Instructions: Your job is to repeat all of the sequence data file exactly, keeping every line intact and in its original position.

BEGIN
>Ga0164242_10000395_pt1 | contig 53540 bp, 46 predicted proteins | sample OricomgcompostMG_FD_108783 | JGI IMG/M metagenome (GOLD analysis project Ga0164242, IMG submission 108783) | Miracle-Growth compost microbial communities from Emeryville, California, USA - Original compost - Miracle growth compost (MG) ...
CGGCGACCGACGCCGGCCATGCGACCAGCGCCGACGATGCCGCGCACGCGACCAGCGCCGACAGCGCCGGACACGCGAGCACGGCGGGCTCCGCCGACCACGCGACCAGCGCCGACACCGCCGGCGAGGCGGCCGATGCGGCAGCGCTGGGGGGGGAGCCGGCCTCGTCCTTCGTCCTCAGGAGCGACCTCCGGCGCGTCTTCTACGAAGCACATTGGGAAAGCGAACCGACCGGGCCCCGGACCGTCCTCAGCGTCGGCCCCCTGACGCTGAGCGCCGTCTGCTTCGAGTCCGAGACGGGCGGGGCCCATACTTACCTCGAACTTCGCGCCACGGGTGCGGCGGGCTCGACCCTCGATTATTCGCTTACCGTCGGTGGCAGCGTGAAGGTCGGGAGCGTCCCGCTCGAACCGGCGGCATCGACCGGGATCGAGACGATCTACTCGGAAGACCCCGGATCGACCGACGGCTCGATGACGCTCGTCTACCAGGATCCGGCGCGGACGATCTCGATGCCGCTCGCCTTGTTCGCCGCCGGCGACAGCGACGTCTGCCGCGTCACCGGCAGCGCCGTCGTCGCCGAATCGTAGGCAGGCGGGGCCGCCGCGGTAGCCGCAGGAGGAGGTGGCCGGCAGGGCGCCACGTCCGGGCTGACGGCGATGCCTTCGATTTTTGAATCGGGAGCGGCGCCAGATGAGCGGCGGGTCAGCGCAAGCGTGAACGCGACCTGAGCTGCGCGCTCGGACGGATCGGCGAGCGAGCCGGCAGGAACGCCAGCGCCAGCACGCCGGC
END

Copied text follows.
>Ga0164242_10000395_pt1 | contig 53540 bp, 46 predicted proteins | sample OricomgcompostMG_FD_108783 | JGI IMG/M metagenome (GOLD analysis project Ga0164242, IMG submission 108783) | Miracle-Growth compost microbial communities from Emeryville, California, USA - Original compost - Miracle growth compost (MG) ...
CGGCGACCGACGCCGGCCATGCGACCAGCGCCGACGATGCCGCGCACGCGACCAGCGCCGACAGCGCCGGACACGCGAGCACGGCGGGCTCCGCCGACCACGCGACCAGCGCCGACACCGCCGGCGAGGCGGCCGATGCGGCAGCGCTGGGGGGGGAGCCGGCCTCGTCCTTCGTCCTCAGGAGCGACCTCCGGCGCGTCTTCTACGAAGCACATTGGGAAAGCGAACCGACCGGGCCCCGGACCGTCCTCAGCGTCGGCCCCCTGACGCTGAGCGCCGTCTGCTTCGAGTCCGAGACGGGCGGGGCCCATACTTACCTCGAACTTCGCGCCACGGGTGCGGCGGGCTCGACCCTCGATTATTCGCTTACCGTCGGTGGCAGCGTGAAGGTCGGGAGCGTCCCGCTCGAACCGGCGGCATCGACCGGGATCGAGACGATCTACTCGGAAGACCCCGGATCGACCGACGGCTCGATGACGCTCGTCTACCAGGATCCGGCGCGGACGATCTCGATGCCGCTCGCCTTGTTCGCCGCCGGCGACAGCGACGTCTGCCGCGTCACCGGCAGCGCCGTCGTCGCCGAATCGTAGGCAGGCGGGGCCGCCGCGGTAGCCGCAGGAGGAGGTGGCCGGCAGGGCGCCACGTCCGGGCTGACGGCGATGCCTTCGATTTTTGAATCGGGAGCGGCGCCAGATGAGCGGCGGGTCAGCGCAAGCGTGAACGCGACCTGAGCTGCGCGCTCGGACGGATCGGCGAGCGAGCCGGCAGGAACGCCAGCGCCAGCACGCCGGC